When the ball left the hands of Jimmer Fredette, the final seconds ticking away, a game was in the balance but the ending surely was not in doubt.
There wasn’t a soul seated in Energy Solutions Arena who believed that Fredette’s 3-pointer from in front of the Utah Jazz bench would diverge from its preordained path to the bottom of the net. Not the young ladies wearing the “It’s Jimmer Time” T-shirts, the little boy holding the handmade “Hey, Jimmer, I’d love to meet you” sign, or the others who spent the night cheering or booing his every touch.
They were as certain as Brigham Young was when he poked his head out of a covered wagon, surveyed the desert at the edge of the Great Salt Lake and declared: This is the place.
This is how fairy tales end, and what about Jimmer Fredette’s life is not a fairy tale?
Raised in a small upstate New York town, he had the quirky nickname bestowed upon him by his mother — right out of Hoosiers, tweeted Steve Nash — and a story rooted in American self-determination. He signed a contract with his older brother that he would play in the NBA. He dribbled down darkened hallways at a nearby church, careful not to lose the ball or knock pictures of Jesus off the wall, and was taken to a nearby prison to play pickup games against inmates to toughen him up.
It was all a prelude to becoming a college basketball sensation who was in shooting range once he stepped foot in the frontcourt, and who had not only fans at BYU but also NBA players and even President Obama marveling at him.
So, when with 5.9 seconds left, Isaiah Thomas, another Sacramento Kings rookie, tossed the ball to Fredette, who had made his past three 3-pointers and freed himself by rubbing off a screen on an inbounds play, it was more than a smart basketball play.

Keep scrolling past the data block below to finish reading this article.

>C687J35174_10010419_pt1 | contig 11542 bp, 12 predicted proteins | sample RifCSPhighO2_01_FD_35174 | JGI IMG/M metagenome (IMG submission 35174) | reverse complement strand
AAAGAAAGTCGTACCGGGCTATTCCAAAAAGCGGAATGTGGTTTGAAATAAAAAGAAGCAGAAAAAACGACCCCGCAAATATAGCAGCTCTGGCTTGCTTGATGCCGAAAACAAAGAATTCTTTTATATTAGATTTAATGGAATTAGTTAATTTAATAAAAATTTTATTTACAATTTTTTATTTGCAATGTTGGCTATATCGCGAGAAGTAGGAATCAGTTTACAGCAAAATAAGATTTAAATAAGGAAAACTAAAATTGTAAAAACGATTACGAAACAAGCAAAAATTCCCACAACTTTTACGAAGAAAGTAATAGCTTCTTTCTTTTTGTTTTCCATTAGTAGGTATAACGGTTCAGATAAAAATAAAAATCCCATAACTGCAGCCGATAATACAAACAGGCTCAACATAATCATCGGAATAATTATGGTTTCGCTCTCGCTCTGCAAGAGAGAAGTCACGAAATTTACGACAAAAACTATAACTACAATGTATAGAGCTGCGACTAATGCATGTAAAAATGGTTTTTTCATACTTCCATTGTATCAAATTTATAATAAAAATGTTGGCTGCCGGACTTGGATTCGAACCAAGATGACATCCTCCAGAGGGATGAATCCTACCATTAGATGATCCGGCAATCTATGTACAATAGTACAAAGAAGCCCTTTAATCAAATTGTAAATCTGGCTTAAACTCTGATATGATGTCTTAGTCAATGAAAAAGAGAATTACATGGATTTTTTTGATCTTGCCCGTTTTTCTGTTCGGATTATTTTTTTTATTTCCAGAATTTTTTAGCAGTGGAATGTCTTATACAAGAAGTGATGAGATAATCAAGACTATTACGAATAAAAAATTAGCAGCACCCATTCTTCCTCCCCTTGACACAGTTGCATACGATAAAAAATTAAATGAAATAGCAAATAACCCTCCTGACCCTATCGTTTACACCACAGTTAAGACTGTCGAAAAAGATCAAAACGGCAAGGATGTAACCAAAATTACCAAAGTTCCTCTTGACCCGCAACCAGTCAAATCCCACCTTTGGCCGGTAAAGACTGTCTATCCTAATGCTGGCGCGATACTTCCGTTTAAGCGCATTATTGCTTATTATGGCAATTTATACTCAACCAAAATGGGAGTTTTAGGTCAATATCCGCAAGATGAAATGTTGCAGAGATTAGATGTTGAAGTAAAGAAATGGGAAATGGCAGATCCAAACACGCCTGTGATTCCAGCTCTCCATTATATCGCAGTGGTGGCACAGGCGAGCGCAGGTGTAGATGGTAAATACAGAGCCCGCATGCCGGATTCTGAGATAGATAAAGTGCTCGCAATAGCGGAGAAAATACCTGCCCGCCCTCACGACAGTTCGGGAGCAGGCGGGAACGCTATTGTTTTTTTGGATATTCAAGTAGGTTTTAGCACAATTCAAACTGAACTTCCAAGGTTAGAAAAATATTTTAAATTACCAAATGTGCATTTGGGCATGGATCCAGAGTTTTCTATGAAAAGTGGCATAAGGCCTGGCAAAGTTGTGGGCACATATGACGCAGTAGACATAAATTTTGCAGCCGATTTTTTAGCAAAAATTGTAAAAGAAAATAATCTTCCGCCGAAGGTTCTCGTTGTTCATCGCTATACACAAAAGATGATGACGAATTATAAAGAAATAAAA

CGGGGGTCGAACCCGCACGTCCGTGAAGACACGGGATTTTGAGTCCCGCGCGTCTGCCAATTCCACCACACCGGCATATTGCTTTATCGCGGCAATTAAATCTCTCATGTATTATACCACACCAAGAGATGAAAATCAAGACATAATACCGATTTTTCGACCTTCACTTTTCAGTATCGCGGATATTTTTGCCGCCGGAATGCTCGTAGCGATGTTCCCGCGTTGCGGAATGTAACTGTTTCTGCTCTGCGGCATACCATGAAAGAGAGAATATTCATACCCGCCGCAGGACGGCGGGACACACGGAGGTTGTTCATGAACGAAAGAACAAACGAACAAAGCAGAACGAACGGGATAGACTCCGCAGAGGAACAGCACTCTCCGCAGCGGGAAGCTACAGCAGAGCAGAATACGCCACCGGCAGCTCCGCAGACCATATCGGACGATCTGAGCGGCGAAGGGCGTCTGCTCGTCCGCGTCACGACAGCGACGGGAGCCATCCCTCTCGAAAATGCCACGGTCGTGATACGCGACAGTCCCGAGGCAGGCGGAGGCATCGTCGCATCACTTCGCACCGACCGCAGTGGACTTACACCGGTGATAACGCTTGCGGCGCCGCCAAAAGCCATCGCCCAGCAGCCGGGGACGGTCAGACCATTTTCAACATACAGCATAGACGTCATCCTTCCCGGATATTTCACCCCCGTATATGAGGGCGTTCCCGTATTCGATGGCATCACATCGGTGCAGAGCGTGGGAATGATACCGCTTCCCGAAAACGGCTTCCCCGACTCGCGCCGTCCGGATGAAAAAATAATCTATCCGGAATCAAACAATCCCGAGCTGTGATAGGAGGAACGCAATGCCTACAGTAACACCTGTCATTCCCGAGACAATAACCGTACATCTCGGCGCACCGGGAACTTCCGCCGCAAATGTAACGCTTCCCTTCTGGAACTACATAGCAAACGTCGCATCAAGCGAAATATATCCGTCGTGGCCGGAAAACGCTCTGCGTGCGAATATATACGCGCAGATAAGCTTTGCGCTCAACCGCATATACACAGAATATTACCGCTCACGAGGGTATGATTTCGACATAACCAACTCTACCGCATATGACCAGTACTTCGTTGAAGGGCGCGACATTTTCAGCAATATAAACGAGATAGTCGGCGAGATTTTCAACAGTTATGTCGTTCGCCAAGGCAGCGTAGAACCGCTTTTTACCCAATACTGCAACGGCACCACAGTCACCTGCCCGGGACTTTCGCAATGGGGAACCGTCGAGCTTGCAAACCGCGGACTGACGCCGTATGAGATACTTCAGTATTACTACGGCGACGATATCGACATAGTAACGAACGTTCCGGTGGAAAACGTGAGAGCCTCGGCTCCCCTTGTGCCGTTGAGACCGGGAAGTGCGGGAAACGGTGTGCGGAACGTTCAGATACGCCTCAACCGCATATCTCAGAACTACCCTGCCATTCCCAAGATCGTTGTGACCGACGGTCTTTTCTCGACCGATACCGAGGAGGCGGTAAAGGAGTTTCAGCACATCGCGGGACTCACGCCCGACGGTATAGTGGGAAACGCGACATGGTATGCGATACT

It was manifest destiny. The Jazz were about to get Jimmered.
If Utah’s Earl Watson were watching the game, instead of playing in it, he would not have argued the point. He had become enthralled last year watching Fredette and appreciated his climb to the NBA, finding some common ground with his own.
A scrappy point guard who entered the NBA lacking a jump shot and a manual on good decision making, Watson has forged an 11-year career as a trusted backup that is a testament to the power of positive thinking.
So, as Watson scrambled back toward Fredette, his team ahead by two points, there was no time to ruminate. He thought only about getting a hand in Fredette’s face — and perhaps a fingertip on his forearm — and not about providence.
“The oddest thing is when you get that feeling, they make it,” Watson said. “You can’t stop it. You can’t control it. So I didn’t get the feeling.”
Instead of finding its way through the rim, Fredette’s shot was far left and short, the ball hitting nothing except the floor and then bouncing out of bounds. Fredette held his arm up, indicating he was fouled, and pleaded his case to an official.
When Fredette showered and then met with about 20 reporters and cameramen outside the Kings’ locker room after the 96-93 loss, he dutifully and politely answered questions about the shot and the night — except one: was he fouled?
“I’m not going to answer anything about that,” Fredette said.
Tyreke Evans, who scored 31 for the Kings, spelled out what Fredette would not.